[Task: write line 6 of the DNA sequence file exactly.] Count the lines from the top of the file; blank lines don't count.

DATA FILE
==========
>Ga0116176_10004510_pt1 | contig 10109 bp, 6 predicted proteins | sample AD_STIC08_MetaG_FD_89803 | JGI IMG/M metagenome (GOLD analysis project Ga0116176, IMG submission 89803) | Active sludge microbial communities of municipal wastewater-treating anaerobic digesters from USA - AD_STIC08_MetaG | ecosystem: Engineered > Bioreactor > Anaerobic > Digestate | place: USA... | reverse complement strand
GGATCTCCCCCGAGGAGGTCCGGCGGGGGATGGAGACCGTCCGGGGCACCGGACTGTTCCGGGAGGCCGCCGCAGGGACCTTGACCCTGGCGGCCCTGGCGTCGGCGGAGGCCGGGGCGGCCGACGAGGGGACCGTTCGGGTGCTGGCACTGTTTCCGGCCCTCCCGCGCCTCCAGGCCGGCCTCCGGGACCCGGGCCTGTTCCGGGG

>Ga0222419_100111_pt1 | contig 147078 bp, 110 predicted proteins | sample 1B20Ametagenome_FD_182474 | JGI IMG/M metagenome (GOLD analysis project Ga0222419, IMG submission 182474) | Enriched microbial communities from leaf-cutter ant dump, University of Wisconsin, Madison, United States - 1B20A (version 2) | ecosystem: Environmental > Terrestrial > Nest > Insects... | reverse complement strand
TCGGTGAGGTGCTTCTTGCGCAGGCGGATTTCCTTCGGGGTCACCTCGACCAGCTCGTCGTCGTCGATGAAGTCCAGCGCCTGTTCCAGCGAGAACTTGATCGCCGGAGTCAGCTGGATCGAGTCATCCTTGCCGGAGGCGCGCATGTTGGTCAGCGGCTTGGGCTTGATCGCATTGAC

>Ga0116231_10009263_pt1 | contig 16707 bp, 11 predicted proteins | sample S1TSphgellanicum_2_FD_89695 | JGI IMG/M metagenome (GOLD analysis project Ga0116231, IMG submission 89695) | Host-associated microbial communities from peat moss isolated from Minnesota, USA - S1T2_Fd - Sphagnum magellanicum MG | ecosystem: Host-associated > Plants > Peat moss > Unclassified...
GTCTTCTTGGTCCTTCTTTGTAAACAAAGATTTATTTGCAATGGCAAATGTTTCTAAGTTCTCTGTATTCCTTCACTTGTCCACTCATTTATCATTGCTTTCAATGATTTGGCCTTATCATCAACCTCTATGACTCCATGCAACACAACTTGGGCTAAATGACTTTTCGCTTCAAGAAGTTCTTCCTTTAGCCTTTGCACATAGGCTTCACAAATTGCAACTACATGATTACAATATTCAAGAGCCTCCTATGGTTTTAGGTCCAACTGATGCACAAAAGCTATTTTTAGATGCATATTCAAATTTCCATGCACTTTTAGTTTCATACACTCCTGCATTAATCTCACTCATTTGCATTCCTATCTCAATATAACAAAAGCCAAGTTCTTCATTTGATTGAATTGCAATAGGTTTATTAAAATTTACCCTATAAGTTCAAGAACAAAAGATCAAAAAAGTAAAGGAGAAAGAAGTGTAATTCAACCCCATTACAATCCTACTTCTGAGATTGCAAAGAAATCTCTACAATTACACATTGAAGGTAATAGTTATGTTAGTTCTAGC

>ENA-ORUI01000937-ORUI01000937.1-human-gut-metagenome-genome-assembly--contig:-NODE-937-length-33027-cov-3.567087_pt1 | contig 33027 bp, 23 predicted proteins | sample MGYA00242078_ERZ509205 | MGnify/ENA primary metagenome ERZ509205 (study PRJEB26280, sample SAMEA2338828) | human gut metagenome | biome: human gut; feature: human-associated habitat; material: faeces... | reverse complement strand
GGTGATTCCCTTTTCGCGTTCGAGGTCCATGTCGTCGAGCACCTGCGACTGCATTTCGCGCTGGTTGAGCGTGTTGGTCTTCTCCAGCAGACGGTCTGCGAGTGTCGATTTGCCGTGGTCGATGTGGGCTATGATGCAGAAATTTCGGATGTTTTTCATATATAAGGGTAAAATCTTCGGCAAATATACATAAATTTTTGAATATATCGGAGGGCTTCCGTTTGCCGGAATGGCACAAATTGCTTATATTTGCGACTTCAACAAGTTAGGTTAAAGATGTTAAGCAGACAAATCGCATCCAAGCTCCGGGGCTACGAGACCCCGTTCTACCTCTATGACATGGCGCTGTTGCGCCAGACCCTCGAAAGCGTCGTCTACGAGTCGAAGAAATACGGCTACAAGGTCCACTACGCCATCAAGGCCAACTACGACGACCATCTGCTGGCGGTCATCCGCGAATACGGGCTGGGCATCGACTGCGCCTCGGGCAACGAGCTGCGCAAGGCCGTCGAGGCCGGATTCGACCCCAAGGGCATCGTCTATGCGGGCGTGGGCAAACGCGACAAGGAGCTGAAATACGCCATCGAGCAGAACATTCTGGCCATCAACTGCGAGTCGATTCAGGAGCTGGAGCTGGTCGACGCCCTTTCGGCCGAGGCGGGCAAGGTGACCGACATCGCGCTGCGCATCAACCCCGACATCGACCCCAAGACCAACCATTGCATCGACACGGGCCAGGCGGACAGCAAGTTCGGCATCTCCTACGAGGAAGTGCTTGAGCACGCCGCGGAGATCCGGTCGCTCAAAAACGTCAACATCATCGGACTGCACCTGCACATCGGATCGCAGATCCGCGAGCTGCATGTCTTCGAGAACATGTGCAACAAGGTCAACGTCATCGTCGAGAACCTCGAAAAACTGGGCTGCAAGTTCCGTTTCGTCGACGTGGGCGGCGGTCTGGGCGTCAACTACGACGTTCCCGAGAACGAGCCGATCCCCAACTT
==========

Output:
GTCTTCTTGGTCCTTCTTTGTAAACAAAGATTTATTTGCAATGGCAAATGTTTCTAAGTTCTCTGTATTCCTTCACTTGTCCACTCATTTATCATTGCTTTCAATGATTTGGCCTTATCATCAACCTCTATGACTCCATGCAACACAACTTGGGCTAAATGACTTTTCGCTTCAAGAAGTTCTTCCTTTAGCCTTTGCACATAGGCTTCACAAATTGCAACTACATGATTACAATATTCAAGAGCCTCCTATGGTTTTAGGTCCAACTGATGCACAAAAGCTATTTTTAGATGCATATTCAAATTTCCATGCACTTTTAGTTTCATACACTCCTGCATTAATCTCACTCATTTGCATTCCTATCTCAATATAACAAAAGCCAAGTTCTTCATTTGATTGAATTGCAATAGGTTTATTAAAATTTACCCTATAAGTTCAAGAACAAAAGATCAAAAAAGTAAAGGAGAAAGAAGTGTAATTCAACCCCATTACAATCCTACTTCTGAGATTGCAAAGAAATCTCTACAATTACACATTGAAGGTAATAGTTATGTTAGTTCTAGC